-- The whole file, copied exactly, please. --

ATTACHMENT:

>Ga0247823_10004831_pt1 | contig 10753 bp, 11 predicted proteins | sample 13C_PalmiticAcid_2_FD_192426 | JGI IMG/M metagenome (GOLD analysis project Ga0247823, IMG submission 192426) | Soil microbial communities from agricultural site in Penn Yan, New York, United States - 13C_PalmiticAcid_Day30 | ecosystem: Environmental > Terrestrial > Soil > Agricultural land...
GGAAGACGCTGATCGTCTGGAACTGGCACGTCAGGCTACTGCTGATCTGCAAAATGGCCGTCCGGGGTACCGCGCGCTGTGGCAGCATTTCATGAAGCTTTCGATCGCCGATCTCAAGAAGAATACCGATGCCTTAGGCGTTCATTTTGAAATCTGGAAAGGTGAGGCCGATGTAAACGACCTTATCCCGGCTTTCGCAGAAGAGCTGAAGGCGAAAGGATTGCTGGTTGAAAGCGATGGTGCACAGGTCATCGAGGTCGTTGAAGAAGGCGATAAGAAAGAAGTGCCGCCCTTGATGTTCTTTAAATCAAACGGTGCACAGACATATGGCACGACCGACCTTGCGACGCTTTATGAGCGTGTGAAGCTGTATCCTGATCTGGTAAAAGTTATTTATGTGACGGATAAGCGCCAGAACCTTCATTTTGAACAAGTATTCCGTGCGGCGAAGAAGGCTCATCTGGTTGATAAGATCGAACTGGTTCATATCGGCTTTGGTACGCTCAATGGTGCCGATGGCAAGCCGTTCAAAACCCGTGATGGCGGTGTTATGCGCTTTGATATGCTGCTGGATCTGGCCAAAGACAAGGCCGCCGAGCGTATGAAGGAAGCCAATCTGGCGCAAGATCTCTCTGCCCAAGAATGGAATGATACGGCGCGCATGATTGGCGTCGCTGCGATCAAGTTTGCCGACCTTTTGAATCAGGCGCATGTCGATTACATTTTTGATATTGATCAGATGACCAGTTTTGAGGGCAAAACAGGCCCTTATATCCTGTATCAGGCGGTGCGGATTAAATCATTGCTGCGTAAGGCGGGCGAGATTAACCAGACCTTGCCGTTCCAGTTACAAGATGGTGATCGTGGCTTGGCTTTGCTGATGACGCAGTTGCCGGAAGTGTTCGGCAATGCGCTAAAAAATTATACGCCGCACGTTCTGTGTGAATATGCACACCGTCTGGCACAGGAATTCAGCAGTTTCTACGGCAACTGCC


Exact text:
>Ga0247823_10004831_pt1 | contig 10753 bp, 11 predicted proteins | sample 13C_PalmiticAcid_2_FD_192426 | JGI IMG/M metagenome (GOLD analysis project Ga0247823, IMG submission 192426) | Soil microbial communities from agricultural site in Penn Yan, New York, United States - 13C_PalmiticAcid_Day30 | ecosystem: Environmental > Terrestrial > Soil > Agricultural land...
GGAAGACGCTGATCGTCTGGAACTGGCACGTCAGGCTACTGCTGATCTGCAAAATGGCCGTCCGGGGTACCGCGCGCTGTGGCAGCATTTCATGAAGCTTTCGATCGCCGATCTCAAGAAGAATACCGATGCCTTAGGCGTTCATTTTGAAATCTGGAAAGGTGAGGCCGATGTAAACGACCTTATCCCGGCTTTCGCAGAAGAGCTGAAGGCGAAAGGATTGCTGGTTGAAAGCGATGGTGCACAGGTCATCGAGGTCGTTGAAGAAGGCGATAAGAAAGAAGTGCCGCCCTTGATGTTCTTTAAATCAAACGGTGCACAGACATATGGCACGACCGACCTTGCGACGCTTTATGAGCGTGTGAAGCTGTATCCTGATCTGGTAAAAGTTATTTATGTGACGGATAAGCGCCAGAACCTTCATTTTGAACAAGTATTCCGTGCGGCGAAGAAGGCTCATCTGGTTGATAAGATCGAACTGGTTCATATCGGCTTTGGTACGCTCAATGGTGCCGATGGCAAGCCGTTCAAAACCCGTGATGGCGGTGTTATGCGCTTTGATATGCTGCTGGATCTGGCCAAAGACAAGGCCGCCGAGCGTATGAAGGAAGCCAATCTGGCGCAAGATCTCTCTGCCCAAGAATGGAATGATACGGCGCGCATGATTGGCGTCGCTGCGATCAAGTTTGCCGACCTTTTGAATCAGGCGCATGTCGATTACATTTTTGATATTGATCAGATGACCAGTTTTGAGGGCAAAACAGGCCCTTATATCCTGTATCAGGCGGTGCGGATTAAATCATTGCTGCGTAAGGCGGGCGAGATTAACCAGACCTTGCCGTTCCAGTTACAAGATGGTGATCGTGGCTTGGCTTTGCTGATGACGCAGTTGCCGGAAGTGTTCGGCAATGCGCTAAAAAATTATACGCCGCACGTTCTGTGTGAATATGCACACCGTCTGGCACAGGAATTCAGCAGTTTCTACGGCAACTGCC